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Re: [ietf-smtp] SMTP server "RFC2821 Violation" for EHLO ip-literal.

2019-12-15 15:18:21
On Dec 15, 2019, at 3:35 PM, Valdis Klētnieks 
<valdis(_dot_)kletnieks(_at_)vt(_dot_)edu> wrote:

In a walled garden it makes sense to accept mail from anyone who is
able to connect.  To do so globally has proven to be unaffordable.
Anti-spam techniques vary from dropping messages at random to
assessing senders reputation, each has its FPs.

If we write a standard that says address literals aren't permitted, then the
writers of MTAs will be totally in their rights to refuse to accept mail with
an address literal.

As John Klensin observed, I did not suggest (nor did anyone else in this thread)
that address literals should be prohibited.  They are fine to use in private
networks, and "mostly" work even on the public Internet, but (hearsay) over the
years I've seen repeated posts on e.g. the Postfix users list, where sysops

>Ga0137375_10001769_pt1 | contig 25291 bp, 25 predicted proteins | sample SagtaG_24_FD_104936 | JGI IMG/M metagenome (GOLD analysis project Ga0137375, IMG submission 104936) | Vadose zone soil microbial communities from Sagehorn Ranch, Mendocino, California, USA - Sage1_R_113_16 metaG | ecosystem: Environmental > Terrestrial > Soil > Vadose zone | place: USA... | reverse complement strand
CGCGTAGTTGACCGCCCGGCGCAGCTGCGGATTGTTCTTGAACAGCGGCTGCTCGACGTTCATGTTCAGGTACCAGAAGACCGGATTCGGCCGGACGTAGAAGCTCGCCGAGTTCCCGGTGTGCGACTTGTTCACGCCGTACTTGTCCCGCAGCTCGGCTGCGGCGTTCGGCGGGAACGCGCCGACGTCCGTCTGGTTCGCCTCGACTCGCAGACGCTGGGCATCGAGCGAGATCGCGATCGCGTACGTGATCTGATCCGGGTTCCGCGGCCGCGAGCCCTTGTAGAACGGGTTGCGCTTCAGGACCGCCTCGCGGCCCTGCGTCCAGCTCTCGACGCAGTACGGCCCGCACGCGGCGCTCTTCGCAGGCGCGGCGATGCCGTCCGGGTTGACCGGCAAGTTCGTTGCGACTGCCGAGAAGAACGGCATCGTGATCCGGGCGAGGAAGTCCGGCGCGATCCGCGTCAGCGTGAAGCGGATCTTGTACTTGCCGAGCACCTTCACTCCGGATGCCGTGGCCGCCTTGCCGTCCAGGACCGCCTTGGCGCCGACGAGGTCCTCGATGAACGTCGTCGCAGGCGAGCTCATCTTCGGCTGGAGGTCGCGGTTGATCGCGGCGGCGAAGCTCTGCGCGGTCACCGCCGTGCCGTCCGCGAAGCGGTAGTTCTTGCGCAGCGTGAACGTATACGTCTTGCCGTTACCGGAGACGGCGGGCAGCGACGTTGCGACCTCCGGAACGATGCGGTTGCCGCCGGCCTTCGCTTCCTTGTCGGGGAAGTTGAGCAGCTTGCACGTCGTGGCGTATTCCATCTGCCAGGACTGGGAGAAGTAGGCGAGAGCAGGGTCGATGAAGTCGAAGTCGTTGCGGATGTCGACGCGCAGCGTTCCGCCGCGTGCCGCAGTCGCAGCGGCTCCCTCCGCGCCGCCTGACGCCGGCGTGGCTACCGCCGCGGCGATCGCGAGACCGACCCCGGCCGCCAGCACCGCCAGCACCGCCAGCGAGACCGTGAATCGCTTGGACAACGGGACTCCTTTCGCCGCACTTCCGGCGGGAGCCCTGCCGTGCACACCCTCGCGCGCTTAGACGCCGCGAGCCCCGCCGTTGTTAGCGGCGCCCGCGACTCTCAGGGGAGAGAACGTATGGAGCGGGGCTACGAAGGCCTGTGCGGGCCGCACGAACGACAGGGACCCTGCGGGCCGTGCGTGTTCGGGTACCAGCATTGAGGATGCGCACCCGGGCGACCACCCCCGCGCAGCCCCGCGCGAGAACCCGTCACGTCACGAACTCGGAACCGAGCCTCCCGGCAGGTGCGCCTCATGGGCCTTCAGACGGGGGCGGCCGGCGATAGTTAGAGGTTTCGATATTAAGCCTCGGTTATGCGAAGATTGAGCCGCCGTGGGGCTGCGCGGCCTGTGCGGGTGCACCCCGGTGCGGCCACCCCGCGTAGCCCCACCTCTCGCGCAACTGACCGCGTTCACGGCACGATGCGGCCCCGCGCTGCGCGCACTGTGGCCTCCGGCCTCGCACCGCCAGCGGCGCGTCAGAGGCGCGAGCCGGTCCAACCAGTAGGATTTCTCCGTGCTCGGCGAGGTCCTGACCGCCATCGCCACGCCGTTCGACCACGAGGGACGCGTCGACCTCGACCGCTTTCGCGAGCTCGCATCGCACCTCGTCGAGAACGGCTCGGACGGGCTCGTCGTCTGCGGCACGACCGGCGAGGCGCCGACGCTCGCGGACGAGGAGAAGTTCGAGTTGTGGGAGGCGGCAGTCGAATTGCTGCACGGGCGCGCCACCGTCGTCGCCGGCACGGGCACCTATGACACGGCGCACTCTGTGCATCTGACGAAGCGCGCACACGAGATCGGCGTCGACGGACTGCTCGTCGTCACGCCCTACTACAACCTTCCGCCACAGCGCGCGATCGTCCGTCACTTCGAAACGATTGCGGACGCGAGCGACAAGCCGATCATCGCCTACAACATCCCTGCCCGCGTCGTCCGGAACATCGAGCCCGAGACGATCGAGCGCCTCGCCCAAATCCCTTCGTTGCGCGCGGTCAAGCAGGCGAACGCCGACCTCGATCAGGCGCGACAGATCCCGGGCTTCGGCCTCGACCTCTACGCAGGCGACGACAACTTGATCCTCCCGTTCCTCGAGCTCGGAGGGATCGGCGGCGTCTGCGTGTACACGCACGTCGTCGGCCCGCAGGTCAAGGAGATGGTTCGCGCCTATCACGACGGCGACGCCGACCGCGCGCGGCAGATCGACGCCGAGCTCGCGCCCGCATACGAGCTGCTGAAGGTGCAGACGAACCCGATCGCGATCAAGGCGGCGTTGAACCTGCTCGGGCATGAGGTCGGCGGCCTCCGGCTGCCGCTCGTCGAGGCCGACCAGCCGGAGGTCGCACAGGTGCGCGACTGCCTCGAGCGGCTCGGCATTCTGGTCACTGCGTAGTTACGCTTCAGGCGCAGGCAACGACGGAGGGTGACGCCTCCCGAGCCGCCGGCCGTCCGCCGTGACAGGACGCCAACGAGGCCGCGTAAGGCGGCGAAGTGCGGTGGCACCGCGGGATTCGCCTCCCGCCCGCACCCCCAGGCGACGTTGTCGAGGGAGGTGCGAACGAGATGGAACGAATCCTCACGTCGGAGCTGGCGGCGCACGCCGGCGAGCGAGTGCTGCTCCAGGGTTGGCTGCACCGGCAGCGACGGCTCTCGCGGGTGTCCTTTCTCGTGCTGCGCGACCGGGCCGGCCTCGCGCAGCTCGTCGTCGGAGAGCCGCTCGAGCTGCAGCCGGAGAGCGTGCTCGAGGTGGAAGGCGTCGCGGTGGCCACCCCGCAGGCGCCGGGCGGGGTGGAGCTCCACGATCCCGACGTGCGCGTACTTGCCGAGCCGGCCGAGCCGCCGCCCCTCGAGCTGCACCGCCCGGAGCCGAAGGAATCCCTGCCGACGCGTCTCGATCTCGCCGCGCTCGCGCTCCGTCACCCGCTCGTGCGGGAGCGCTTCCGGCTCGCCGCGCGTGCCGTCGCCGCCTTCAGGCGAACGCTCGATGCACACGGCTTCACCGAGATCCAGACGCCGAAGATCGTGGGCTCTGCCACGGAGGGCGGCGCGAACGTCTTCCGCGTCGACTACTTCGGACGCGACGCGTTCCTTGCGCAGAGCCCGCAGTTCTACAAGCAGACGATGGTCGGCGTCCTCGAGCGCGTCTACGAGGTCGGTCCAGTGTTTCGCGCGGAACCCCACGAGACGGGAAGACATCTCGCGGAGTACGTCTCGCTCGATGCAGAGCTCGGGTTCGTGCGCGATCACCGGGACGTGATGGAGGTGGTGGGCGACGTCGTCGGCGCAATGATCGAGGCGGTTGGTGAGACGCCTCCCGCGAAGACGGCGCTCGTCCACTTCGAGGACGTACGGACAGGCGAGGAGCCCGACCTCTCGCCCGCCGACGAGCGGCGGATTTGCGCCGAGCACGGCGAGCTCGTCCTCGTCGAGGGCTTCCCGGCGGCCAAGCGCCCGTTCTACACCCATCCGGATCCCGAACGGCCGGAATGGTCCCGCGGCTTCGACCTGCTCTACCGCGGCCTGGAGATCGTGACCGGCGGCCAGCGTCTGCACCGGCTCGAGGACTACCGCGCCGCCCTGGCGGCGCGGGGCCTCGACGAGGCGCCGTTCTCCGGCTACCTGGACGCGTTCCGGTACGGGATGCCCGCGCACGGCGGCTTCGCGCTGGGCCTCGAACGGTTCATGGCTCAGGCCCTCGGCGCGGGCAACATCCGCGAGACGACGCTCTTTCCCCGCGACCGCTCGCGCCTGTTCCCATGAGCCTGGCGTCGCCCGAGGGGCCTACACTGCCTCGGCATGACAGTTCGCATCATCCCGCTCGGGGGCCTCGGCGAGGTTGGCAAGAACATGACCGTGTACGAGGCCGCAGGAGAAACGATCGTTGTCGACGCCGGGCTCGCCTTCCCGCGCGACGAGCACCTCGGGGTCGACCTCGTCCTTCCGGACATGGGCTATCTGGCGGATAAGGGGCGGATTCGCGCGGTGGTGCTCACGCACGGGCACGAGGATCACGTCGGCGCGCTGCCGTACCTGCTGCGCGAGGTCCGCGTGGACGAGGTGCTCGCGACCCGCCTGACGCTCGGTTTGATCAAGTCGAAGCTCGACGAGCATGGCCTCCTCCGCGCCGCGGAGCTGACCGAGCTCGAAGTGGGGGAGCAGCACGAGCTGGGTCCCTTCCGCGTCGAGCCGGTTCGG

using regexp HELO name filters that would block address literals.

I do not encourage such filters, they probably don't generally catch junk to
warrant their use, but it is my (admittedly unscientific) impression that
such filters are not uncommon.  It would be good to have real data on
this, but getting it would be a non-trivial exercise.

So the question to AMSL would be whether the rules were adopted second-hand,
and perhaps don't specifically address abusive traffic directed at

As to the standards landscape, address literals should remain part of the
SMTP grammar, but prudent relays should avoid using them outbound.  That's
almost what the document says already.  The only thing I'd consider changing
is adding operational guidance that if you do use them, you may encounter
difficulties delivering to outside organizations across the public Internet.

Now that advice is (admittedly) based on impressions formed by reading various
posts from email administrators over the years, and could be heavily biased.
It is weakly supported by the fact that even AMSL saw fit to implement such
filters, but perhaps they are one of the exceptions that prove the rule[1].


[1] Here I'm going with the archaic meaning of "prove" meaning "test".

[...] The alternative origin given is that the word "prove" is used in the
archaic sense of "test". In this sense, the phrase does not mean that an
exception demonstrates a rule to be true or to exist, but that it tests the
rule, thereby proving its value. There is little evidence of the phrase being
used in this second way.

[ Recursion warning: My use of the idiom is apparently an exception. :-) ]
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